Mexico City Things to Do

Mexico City
Cost of Living (Text) or (Video)
Things to Do (Text) or (Video)
Old Town Walking Tour (Map) or (Video)
La Condesa and Roma Norte Walking Tour (Map) or (Video)
Polanco, Anthropology Museum, Mexican Castle Tour (Map) or (Video)
Best Places to Stay
Best Restaurants
Flights, Trains, Buses
Best Travel or Retire Cheap to Paradise Locations in the World

Things to Do in Mexico City

This is Dan from Vagabond Buddha. Here are the things in Mexico City that you must see and do.


You must do a free walking tour of the colonial old town area of Mexico City. Here is (–>) the link to my free Mexico City old town (Google Maps) walking tour (<–). If you click that link on your smartphone, it will display the following map and direct you on the walking tour:

Here is the first stop on the walking tour:

Plaza de la Constitución (Zócalo): Plaza Constitution is the historic center of Mexico during Aztec, Spanish, and Mexican rule. The plaza can hold up to 100,000 people and is where Mexicans often go to protest and to celebrate. Today, Mexicans have erected a large screen so they can all watch Mexico play soccer as they compete for the World cup.

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Cathedral of Mexico City: The first cathedral was built on this site in 1525 on top of the Teocalli (the Aztec rack of sacrifice human skulls). The remains of about 1800 indigenous people were found in the basement of the cathedral. The cathedral becomes more disfigured over time as the ground below settles under the weight of the structure. Distortions of the structure are visible to the human eye. There is a two-meter difference in the degree of settlement of various sections of the cathedral.

Palacio National: The National Palace is the seat of the federal government of Mexico. The palace is located in the main square, called Constitution Plaza or El Zocalo. The site of the palace has been where Mexico was ruled since the Aztec Empire. Many of the materials used to build the current palace were taken from the previous palace of Montezuma II that the Spanish destroyed. Cortez wrote to the King of Spain in the 1500’s describing the beautiful and ornate nature of Montezuma’s palace. The King of Spain was a jealous leader and had Montezuma’s palace destroyed. You must see Diego Rivera’s murals on the second floor.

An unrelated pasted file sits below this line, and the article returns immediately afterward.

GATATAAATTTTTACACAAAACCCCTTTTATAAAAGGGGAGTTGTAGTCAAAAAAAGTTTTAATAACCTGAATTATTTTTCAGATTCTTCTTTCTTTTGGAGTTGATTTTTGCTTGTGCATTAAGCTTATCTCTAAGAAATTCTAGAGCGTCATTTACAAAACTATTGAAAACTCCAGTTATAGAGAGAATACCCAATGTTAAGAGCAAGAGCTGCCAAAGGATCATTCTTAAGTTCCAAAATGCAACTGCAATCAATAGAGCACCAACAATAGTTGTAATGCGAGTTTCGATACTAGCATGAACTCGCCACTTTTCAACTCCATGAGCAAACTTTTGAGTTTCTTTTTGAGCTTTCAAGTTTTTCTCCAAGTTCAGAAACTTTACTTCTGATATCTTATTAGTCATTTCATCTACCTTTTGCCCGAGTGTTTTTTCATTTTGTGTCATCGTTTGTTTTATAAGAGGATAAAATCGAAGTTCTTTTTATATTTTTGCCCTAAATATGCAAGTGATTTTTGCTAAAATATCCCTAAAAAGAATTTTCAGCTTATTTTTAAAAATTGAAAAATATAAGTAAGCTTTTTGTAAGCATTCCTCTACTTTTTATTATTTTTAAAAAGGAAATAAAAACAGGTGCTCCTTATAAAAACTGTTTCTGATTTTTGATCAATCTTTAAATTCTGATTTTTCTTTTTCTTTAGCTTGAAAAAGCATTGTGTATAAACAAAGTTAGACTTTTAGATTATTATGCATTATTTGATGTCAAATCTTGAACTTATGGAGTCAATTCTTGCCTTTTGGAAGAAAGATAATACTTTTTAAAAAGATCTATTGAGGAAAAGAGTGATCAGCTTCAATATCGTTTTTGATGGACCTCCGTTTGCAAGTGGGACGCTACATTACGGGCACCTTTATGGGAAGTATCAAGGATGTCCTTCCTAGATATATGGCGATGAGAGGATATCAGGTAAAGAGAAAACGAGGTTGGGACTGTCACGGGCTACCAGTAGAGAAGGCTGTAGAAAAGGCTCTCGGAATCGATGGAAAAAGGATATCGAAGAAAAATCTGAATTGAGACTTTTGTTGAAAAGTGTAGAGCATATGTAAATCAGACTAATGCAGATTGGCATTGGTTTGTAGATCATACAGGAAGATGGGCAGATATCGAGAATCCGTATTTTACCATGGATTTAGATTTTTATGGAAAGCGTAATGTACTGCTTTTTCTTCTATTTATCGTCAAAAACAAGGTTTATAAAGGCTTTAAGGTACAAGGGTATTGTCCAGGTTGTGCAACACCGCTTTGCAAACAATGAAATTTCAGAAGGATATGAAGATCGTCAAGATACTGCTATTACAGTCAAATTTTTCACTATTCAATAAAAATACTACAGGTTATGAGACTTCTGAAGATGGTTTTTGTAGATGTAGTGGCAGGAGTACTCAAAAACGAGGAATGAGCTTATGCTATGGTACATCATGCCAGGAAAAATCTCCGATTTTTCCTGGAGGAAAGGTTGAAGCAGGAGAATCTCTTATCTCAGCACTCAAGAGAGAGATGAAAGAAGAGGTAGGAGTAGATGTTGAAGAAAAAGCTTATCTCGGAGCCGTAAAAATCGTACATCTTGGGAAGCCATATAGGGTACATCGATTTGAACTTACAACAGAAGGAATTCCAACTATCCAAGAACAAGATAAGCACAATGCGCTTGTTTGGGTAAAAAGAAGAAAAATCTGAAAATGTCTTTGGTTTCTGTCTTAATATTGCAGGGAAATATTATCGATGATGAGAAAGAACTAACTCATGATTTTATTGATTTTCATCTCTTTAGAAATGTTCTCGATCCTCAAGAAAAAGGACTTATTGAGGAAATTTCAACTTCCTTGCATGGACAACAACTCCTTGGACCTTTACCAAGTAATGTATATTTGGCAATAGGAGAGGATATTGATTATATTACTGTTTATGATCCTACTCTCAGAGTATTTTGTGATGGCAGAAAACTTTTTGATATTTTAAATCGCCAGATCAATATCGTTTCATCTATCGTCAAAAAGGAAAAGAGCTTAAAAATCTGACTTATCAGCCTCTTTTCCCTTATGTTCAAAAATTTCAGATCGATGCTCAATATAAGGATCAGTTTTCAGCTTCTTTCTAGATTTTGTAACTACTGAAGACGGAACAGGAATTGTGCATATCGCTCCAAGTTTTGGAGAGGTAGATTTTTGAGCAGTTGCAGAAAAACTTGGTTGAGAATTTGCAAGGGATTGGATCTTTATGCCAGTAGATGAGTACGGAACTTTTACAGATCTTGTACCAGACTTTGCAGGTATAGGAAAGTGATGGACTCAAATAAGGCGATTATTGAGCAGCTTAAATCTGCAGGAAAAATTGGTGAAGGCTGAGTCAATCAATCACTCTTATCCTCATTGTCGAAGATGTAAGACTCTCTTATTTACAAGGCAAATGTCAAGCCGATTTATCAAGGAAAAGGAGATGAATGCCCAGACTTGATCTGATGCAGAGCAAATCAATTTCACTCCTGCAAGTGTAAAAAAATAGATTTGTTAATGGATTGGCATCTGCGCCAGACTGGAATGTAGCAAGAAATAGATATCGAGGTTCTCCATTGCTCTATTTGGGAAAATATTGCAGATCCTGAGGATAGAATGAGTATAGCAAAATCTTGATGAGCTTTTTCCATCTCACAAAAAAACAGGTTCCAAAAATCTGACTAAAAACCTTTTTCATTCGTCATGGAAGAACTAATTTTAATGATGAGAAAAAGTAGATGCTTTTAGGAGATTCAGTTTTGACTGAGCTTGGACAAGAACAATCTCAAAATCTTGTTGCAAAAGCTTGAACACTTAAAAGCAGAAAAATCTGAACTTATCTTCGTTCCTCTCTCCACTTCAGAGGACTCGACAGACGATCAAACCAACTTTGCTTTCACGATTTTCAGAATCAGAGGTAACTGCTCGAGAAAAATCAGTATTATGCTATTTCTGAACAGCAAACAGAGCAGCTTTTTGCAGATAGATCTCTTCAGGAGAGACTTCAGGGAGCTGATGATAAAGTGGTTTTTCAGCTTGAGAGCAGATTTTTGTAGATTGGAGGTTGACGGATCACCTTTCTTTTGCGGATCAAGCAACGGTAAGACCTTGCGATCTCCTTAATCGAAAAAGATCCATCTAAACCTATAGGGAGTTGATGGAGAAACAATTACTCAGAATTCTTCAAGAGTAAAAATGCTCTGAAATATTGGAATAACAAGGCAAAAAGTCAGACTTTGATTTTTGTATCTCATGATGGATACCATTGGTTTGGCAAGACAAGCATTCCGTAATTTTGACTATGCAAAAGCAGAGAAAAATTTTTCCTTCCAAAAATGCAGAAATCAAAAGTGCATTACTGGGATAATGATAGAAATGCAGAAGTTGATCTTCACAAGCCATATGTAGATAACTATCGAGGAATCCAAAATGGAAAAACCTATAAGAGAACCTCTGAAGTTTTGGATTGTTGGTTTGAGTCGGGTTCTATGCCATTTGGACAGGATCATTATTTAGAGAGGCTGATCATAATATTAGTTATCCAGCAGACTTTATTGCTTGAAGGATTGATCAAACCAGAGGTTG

Templo Mayor Museum: Spain demolished the Aztec city of Tenochtitlan and used the stone building materials to build Mexico City. The Aztec city that Spain destroyed was built in about 1325. The Aztec city was built with streets and water canals going north-south, or east-west. Spain used many of these which were founded around 1325. At the intersection of the two main streets was Templo Mayor, the most important Aztec temple. Templo Mayor was re-discovered in 1978 when utility workers found the massive carved stone of the nude dismembered body of the moon goddess Coyolxauhqui. The stone is more than 3 meters in diameter. The excavation now includes temple grounds and a sports field.

Dulceria de Celaya: This candy store was founded in 1874. There are 90 varieties of sweets that have been collected from the various regions of Mexico. Locals are able to go and buy the sweets of their youth no matter where they grew up in Mexico. It is a one-stop shop for those interested in learning about treats from all around Mexico.

Church of San Francisco: This church is the only thing that remains of a monastery complex that once covered several city blocks. During its glory, Cortez’s funeral was held here along with a celebration of Mexican independence from Spain. After the Roman Catholic Clergy lost most of their power over the Mexican government in the Reform War, the monastery of San Francisco was disbanded and most of the property seized by the government. That is why the idols are all missing from the church facade.